Sea power demands constant cultural upkeep. In a democratic country, the people must approve of expensive assets like navies. Not just seafarers but the government and larger society must embrace the idea that sea power is indivisible from national purposes. For a culture to exhibit staying power, that idea must be a matter of course for political leaders, institutions, and the man on the street. If it is not embedded in their basic assumptions, apathy and neglect—the enemies of maritime endeavors—take hold. Sea power withers when citizens come to view the Sea Services as a wasting asset, a luxury that consumes taxpayer resources while providing scant return on investment.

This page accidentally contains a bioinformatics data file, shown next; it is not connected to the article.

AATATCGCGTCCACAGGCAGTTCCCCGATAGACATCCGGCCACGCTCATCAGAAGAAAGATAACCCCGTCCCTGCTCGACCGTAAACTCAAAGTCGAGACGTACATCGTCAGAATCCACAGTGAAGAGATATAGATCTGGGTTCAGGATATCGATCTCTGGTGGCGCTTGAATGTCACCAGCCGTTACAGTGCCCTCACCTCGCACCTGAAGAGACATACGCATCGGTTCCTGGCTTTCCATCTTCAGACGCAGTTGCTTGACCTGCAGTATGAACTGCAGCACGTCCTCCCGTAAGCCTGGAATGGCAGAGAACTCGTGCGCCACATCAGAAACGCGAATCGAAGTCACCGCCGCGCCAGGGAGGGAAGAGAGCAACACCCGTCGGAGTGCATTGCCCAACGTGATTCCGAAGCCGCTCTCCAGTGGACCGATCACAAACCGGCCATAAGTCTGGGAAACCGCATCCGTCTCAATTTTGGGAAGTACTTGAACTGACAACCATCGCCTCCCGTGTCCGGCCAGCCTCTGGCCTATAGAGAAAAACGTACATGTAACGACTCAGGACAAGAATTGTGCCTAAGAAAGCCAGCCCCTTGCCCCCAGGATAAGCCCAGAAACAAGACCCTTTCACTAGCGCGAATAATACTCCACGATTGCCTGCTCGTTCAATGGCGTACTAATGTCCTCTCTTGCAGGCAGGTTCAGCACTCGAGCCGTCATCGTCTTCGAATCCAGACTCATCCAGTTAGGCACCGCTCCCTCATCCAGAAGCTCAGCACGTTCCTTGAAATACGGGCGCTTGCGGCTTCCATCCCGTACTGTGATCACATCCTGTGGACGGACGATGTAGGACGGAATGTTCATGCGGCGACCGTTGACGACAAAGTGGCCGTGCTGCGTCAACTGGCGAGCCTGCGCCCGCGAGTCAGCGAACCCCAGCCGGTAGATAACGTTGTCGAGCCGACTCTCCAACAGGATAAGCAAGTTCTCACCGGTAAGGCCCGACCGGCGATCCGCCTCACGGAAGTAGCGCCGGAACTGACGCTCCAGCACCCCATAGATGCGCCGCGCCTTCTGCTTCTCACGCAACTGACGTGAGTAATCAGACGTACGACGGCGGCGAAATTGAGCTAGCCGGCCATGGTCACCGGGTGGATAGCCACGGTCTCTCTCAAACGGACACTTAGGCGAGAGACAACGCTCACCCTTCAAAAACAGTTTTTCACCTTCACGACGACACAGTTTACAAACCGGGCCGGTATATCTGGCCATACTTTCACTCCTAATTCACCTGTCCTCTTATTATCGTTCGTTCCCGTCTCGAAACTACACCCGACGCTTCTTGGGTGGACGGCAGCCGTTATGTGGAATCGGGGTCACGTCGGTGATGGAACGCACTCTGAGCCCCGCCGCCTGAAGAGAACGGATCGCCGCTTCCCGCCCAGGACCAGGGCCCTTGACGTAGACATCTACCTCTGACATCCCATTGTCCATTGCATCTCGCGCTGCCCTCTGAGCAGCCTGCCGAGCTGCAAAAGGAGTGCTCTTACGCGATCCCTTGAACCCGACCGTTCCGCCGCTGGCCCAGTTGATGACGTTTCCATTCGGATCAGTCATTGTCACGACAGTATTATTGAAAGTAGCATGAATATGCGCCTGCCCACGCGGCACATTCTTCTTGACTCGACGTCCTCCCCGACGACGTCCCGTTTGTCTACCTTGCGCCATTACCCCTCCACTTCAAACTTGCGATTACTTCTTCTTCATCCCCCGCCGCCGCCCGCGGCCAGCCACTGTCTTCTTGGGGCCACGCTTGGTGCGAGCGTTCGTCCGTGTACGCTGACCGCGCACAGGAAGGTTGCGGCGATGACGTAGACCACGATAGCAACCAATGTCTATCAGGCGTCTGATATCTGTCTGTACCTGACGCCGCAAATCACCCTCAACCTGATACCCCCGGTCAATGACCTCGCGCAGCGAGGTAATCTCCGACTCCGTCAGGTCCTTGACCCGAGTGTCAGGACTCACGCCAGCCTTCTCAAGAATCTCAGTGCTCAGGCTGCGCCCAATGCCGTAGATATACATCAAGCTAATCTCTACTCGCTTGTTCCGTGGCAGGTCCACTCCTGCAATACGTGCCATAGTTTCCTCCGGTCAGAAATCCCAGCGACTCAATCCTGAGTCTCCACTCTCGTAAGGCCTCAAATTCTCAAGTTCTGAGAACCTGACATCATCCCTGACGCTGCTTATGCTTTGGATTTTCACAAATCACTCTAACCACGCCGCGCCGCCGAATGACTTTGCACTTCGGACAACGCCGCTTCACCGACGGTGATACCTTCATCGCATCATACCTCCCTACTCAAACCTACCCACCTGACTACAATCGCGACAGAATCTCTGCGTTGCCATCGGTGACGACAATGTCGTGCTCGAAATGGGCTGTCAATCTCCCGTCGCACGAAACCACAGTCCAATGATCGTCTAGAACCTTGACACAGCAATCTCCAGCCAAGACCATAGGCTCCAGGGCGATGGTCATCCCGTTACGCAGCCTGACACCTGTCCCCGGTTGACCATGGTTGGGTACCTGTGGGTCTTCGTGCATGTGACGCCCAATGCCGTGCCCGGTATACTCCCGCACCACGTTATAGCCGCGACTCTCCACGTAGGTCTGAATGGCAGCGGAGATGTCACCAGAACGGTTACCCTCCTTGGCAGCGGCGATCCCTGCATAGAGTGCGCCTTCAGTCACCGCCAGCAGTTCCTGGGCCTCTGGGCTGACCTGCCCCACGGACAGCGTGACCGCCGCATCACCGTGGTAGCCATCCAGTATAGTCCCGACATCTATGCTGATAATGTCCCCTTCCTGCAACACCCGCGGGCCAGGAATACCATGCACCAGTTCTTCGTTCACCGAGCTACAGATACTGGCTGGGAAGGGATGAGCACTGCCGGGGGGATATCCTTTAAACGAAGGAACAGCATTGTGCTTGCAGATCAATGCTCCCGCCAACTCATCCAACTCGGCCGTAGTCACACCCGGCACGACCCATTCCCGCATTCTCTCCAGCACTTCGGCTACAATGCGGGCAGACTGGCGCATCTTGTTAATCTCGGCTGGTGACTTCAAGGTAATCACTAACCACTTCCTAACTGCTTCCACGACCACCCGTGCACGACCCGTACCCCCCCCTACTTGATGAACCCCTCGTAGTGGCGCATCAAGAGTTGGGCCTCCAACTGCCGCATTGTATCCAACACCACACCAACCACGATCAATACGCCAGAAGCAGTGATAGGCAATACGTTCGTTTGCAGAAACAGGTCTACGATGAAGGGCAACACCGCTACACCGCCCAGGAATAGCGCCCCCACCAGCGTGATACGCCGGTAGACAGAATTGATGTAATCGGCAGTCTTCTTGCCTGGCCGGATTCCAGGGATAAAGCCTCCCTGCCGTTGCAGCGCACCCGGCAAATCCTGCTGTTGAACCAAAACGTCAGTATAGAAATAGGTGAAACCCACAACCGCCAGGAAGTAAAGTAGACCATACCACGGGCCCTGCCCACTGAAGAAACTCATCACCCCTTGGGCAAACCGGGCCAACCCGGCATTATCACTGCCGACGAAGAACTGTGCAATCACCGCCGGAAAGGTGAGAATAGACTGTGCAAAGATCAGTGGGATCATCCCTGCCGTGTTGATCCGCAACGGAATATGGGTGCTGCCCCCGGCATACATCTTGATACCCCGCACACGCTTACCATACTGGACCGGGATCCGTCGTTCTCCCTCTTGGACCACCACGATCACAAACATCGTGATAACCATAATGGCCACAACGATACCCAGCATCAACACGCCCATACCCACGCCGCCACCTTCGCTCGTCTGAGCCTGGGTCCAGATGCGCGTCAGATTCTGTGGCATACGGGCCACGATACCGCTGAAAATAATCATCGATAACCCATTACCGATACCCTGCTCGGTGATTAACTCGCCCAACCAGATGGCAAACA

The conviction that sea power matters stems in large part from how people interpret their past. Yet Americans are notoriously indifferent toward their history—this complicates the task of cultural maintenance. Sea-power advocates, consequently, must miss no opportunity to remind rank-and-file citizens about the ups and downs in U.S. maritime history. The nation has seen its share of both—and the downs teach as many worthwhile lessons as the ups.